We expected greater number of propagules to increase the chance of successful colonization by H. verticillata. Indeed, the propagule pressure hypothesis could not be falsified in either of the two experiments; in both cases higher propagule pressure increased chances of colonization across all treatments. Propagule fluxes were continuous and hence larger over time in the field than in the greenhouse. Thus H. verticillata was more successful in invading trays planted with V. americana in the field than the greenhouse mesocosms. In fact, the Vallisneria treatment in the greenhouse prohibited colonization irrespective of the number of fragments that were introduced; however, the number of propagules introduced may have been too few in the greenhouse to detect an effect of propagule pressure. Timing may have also influenced the results in the field and greenhouse experiments (Grace 1987), where colonization of field mesocosms by H. verticillata conceivably began as soon as mesocosms were placed in the field when V. americana was still immature. On the other hand, propagules were not introduced to greenhouse mesocosms until V. americana had matured in August. Thus V. americana in the greenhouse, in addition to its effects on nutrients in the water column, may have inhibited invasion more completely because of timing effects.

management implications

In his galvanizing book, Elton (1958) draws attention to the tremendous damage non-native species may inflict on ecosystems, human health and economic well-being if they are allowed to colonize new habitats and become dominant in a community. Aware of these threats, managers are faced with the challenge of preventing invasions, eradicating populations in early stages of invasion and controlling populations once they are established (Hulme 2006). The task is daunting and will require integrated management approaches that do not just spray chemicals to keep non-native populations in check but also restore native communities and alleviate extrinsic environmental stressors. Specifically, our study suggests that restoring native species and reducing propagule pressure of non-native species may be effective management objectives that, in combination, decrease the risk of invasion and the chances of spread of a highly invasive submersed aquatic macrophyte species.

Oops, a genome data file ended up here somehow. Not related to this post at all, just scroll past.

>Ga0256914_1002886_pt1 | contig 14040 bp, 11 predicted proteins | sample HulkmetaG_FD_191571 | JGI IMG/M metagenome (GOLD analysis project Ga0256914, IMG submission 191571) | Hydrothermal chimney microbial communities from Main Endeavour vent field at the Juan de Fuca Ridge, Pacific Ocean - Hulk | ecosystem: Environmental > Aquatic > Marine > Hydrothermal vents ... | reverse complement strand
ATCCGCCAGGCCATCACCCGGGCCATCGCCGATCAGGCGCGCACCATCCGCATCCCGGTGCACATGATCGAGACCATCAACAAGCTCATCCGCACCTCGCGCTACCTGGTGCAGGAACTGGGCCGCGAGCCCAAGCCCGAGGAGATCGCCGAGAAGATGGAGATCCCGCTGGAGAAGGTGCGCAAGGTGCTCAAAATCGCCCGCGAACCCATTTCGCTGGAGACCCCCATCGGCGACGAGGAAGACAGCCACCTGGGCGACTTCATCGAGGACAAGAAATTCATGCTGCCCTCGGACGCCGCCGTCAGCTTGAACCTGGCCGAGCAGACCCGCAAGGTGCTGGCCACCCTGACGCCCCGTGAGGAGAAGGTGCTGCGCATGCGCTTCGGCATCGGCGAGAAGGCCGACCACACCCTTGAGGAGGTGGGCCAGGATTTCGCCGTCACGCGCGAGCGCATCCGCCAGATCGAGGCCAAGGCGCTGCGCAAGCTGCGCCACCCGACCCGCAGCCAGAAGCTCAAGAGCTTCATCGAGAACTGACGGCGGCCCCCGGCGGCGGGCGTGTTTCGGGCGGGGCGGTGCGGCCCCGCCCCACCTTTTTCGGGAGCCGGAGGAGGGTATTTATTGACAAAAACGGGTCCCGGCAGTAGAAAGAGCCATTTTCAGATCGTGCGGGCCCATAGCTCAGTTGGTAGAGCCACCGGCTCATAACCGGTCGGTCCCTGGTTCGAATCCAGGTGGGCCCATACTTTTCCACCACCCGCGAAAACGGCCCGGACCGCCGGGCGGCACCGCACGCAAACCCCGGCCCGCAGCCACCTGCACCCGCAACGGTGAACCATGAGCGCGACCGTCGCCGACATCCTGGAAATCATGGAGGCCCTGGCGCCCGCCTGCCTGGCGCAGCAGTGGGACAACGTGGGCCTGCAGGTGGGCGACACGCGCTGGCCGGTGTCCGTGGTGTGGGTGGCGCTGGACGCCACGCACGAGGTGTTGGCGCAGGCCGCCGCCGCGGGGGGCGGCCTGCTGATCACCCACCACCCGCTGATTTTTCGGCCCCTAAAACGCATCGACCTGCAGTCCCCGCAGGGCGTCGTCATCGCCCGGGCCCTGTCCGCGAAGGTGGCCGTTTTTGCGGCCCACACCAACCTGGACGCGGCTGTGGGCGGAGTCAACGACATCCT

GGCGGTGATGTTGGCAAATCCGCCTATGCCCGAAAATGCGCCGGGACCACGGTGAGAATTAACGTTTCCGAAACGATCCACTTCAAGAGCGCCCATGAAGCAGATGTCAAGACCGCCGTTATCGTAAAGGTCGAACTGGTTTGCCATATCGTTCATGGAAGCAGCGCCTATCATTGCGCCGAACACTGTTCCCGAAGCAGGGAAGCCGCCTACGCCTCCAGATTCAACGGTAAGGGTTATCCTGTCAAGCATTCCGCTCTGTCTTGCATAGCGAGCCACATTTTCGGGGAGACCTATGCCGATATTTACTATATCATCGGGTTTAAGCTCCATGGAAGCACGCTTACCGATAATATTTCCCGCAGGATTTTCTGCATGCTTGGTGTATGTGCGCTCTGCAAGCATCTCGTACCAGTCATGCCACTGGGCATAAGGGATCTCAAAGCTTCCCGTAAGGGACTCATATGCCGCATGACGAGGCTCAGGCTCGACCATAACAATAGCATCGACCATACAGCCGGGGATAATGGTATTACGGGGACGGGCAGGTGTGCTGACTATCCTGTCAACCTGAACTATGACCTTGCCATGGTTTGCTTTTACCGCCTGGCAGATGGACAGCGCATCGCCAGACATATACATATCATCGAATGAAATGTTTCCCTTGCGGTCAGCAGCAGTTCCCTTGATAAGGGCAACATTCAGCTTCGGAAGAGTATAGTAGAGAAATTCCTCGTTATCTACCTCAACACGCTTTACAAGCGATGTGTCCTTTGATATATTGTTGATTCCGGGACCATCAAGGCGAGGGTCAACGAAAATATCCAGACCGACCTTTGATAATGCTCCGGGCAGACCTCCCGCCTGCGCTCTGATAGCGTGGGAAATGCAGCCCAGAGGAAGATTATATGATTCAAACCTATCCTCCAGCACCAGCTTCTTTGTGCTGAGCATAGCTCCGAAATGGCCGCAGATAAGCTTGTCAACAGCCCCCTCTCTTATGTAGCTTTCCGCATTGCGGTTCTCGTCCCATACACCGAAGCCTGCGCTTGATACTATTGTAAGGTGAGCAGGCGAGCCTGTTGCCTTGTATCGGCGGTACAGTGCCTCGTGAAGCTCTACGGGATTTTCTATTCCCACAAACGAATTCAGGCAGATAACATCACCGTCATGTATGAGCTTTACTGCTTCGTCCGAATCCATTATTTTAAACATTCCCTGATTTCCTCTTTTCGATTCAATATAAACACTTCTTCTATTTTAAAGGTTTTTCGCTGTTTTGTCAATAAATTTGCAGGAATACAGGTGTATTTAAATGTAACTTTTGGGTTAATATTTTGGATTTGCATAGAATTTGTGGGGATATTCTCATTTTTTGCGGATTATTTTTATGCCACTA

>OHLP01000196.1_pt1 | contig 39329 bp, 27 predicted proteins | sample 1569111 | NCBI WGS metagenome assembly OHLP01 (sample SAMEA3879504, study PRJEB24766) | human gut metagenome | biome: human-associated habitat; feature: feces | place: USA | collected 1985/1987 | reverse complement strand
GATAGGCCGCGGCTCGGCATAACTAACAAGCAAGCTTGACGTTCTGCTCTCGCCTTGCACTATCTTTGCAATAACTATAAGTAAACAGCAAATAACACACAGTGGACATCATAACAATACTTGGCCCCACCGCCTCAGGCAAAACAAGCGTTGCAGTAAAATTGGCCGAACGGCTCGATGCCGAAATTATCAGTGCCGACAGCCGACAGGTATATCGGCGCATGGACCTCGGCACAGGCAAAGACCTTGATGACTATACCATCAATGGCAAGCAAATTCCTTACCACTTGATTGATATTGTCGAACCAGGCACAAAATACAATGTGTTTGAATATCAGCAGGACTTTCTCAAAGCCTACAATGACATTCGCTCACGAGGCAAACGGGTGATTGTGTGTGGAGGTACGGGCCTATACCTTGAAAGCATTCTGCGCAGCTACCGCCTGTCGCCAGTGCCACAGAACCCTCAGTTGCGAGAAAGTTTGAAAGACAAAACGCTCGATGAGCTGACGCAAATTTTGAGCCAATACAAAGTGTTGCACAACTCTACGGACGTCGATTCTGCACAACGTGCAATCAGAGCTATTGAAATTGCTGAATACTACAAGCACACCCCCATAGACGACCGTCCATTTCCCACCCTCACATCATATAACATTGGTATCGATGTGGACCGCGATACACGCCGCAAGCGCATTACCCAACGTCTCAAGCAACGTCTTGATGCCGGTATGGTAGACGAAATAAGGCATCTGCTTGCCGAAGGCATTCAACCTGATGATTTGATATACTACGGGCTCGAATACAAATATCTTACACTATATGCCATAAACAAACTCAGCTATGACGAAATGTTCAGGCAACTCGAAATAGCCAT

Whether the restoration of native communities enhances or decreases the chance of invasion by non-native species depends on whether native species facilitate or compete with non-native species. Thus the simple reintroduction of native species to a system may not always guard against the invasion by non-native species. In our case, however, we are encouraged by the results of our field experiment that suggest that beds of native V. americana are unlikely to have a net positive effect on colonization of H. verticillata because any facilitative effects of fragment trapping are counteracted by competitive effects. Thus restoring native plant beds of V. americana is unlikely to exacerbate problems of invasive species colonization. We are also encouraged by the results that showed that H. verticillata colonization was inhibited by reduced water column nutrients in closed greenhouse mesocosms, which suggests that the efficacy of planting native plants may be enhanced in systems that are relatively closed where internal cycling of nutrients limits nutrient availability. In our estuarine system, which is large and open to nutrient inputs from its watershed and tides, the efficacy of native plant restoration in curbing plant invasions is less certain and can only be useful in combination with a reduction of nitrogen and phosphorus inputs to waterways. While much progress has been made in decreasing nutrient loading in the Chesapeake Bay watershed (Kemp et al. 2005), external nutrient inputs are still too large for native plants to make an appreciable impact on nutrient availability and on curbing non-native plant colonization in our system. These challenges suggest that the mitigation of other environmental pressures (Hulme 2006) besides the biotic pressures imposed by the invading species is often paramount in curbing the success of an invasive species.